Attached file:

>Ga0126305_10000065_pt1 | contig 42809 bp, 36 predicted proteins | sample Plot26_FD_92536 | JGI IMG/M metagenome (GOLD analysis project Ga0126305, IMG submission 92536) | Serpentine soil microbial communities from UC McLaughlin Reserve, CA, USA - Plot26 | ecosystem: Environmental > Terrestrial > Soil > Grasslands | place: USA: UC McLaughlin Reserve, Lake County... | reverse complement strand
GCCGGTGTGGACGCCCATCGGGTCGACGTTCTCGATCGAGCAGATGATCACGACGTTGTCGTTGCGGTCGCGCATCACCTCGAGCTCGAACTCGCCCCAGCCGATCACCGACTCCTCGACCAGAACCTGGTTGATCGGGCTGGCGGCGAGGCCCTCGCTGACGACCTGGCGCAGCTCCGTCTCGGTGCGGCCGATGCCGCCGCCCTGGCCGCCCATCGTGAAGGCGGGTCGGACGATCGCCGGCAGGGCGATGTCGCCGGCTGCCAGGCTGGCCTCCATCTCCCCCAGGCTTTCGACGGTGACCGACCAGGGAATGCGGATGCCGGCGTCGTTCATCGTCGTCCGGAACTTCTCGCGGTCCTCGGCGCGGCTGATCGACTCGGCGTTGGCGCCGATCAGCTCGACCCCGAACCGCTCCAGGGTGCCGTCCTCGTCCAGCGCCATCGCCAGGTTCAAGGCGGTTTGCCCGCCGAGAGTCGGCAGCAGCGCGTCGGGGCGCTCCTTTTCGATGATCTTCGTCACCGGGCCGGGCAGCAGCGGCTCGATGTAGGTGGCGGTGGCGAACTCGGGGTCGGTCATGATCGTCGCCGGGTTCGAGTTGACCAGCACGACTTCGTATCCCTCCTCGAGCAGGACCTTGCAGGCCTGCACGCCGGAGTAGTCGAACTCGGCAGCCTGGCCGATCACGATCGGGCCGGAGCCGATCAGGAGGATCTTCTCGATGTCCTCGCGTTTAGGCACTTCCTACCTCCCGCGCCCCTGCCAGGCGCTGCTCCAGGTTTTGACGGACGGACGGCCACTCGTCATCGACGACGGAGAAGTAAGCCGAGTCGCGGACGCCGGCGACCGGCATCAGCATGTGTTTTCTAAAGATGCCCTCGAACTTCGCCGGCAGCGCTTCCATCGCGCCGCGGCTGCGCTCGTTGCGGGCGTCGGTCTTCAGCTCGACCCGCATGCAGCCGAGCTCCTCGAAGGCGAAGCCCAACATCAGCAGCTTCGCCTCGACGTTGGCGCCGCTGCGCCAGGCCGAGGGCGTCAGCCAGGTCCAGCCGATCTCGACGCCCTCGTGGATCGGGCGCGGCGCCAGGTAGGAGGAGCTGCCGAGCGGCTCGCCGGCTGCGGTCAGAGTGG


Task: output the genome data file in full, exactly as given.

>Ga0126305_10000065_pt1 | contig 42809 bp, 36 predicted proteins | sample Plot26_FD_92536 | JGI IMG/M metagenome (GOLD analysis project Ga0126305, IMG submission 92536) | Serpentine soil microbial communities from UC McLaughlin Reserve, CA, USA - Plot26 | ecosystem: Environmental > Terrestrial > Soil > Grasslands | place: USA: UC McLaughlin Reserve, Lake County... | reverse complement strand
GCCGGTGTGGACGCCCATCGGGTCGACGTTCTCGATCGAGCAGATGATCACGACGTTGTCGTTGCGGTCGCGCATCACCTCGAGCTCGAACTCGCCCCAGCCGATCACCGACTCCTCGACCAGAACCTGGTTGATCGGGCTGGCGGCGAGGCCCTCGCTGACGACCTGGCGCAGCTCCGTCTCGGTGCGGCCGATGCCGCCGCCCTGGCCGCCCATCGTGAAGGCGGGTCGGACGATCGCCGGCAGGGCGATGTCGCCGGCTGCCAGGCTGGCCTCCATCTCCCCCAGGCTTTCGACGGTGACCGACCAGGGAATGCGGATGCCGGCGTCGTTCATCGTCGTCCGGAACTTCTCGCGGTCCTCGGCGCGGCTGATCGACTCGGCGTTGGCGCCGATCAGCTCGACCCCGAACCGCTCCAGGGTGCCGTCCTCGTCCAGCGCCATCGCCAGGTTCAAGGCGGTTTGCCCGCCGAGAGTCGGCAGCAGCGCGTCGGGGCGCTCCTTTTCGATGATCTTCGTCACCGGGCCGGGCAGCAGCGGCTCGATGTAGGTGGCGGTGGCGAACTCGGGGTCGGTCATGATCGTCGCCGGGTTCGAGTTGACCAGCACGACTTCGTATCCCTCCTCGAGCAGGACCTTGCAGGCCTGCACGCCGGAGTAGTCGAACTCGGCAGCCTGGCCGATCACGATCGGGCCGGAGCCGATCAGGAGGATCTTCTCGATGTCCTCGCGTTTAGGCACTTCCTACCTCCCGCGCCCCTGCCAGGCGCTGCTCCAGGTTTTGACGGACGGACGGCCACTCGTCATCGACGACGGAGAAGTAAGCCGAGTCGCGGACGCCGGCGACCGGCATCAGCATGTGTTTTCTAAAGATGCCCTCGAACTTCGCCGGCAGCGCTTCCATCGCGCCGCGGCTGCGCTCGTTGCGGGCGTCGGTCTTCAGCTCGACCCGCATGCAGCCGAGCTCCTCGAAGGCGAAGCCCAACATCAGCAGCTTCGCCTCGACGTTGGCGCCGCTGCGCCAGGCCGAGGGCGTCAGCCAGGTCCAGCCGATCTCGACGCCCTCGTGGATCGGGCGCGGCGCCAGGTAGGAGGAGCTGCCGAGCGGCTCGCCGGCTGCGGTCAGAGTGG